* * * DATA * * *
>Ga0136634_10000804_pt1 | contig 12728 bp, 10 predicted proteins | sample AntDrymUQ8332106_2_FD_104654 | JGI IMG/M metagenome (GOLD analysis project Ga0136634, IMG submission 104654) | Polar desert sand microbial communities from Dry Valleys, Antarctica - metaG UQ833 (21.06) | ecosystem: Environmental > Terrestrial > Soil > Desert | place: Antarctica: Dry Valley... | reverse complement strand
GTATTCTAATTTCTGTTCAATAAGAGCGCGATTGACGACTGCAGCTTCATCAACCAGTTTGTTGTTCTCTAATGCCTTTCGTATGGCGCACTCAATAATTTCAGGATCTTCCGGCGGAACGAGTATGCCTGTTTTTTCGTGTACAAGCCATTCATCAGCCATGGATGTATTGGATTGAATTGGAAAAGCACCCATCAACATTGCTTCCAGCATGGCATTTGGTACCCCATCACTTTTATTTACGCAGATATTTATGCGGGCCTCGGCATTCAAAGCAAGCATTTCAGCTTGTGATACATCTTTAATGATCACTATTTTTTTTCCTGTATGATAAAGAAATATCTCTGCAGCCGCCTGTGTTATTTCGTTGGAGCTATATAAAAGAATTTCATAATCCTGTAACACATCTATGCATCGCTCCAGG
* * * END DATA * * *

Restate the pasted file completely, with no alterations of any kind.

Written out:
>Ga0136634_10000804_pt1 | contig 12728 bp, 10 predicted proteins | sample AntDrymUQ8332106_2_FD_104654 | JGI IMG/M metagenome (GOLD analysis project Ga0136634, IMG submission 104654) | Polar desert sand microbial communities from Dry Valleys, Antarctica - metaG UQ833 (21.06) | ecosystem: Environmental > Terrestrial > Soil > Desert | place: Antarctica: Dry Valley... | reverse complement strand
GTATTCTAATTTCTGTTCAATAAGAGCGCGATTGACGACTGCAGCTTCATCAACCAGTTTGTTGTTCTCTAATGCCTTTCGTATGGCGCACTCAATAATTTCAGGATCTTCCGGCGGAACGAGTATGCCTGTTTTTTCGTGTACAAGCCATTCATCAGCCATGGATGTATTGGATTGAATTGGAAAAGCACCCATCAACATTGCTTCCAGCATGGCATTTGGTACCCCATCACTTTTATTTACGCAGATATTTATGCGGGCCTCGGCATTCAAAGCAAGCATTTCAGCTTGTGATACATCTTTAATGATCACTATTTTTTTTCCTGTATGATAAAGAAATATCTCTGCAGCCGCCTGTGTTATTTCGTTGGAGCTATATAAAAGAATTTCATAATCCTGTAACACATCTATGCATCGCTCCAGG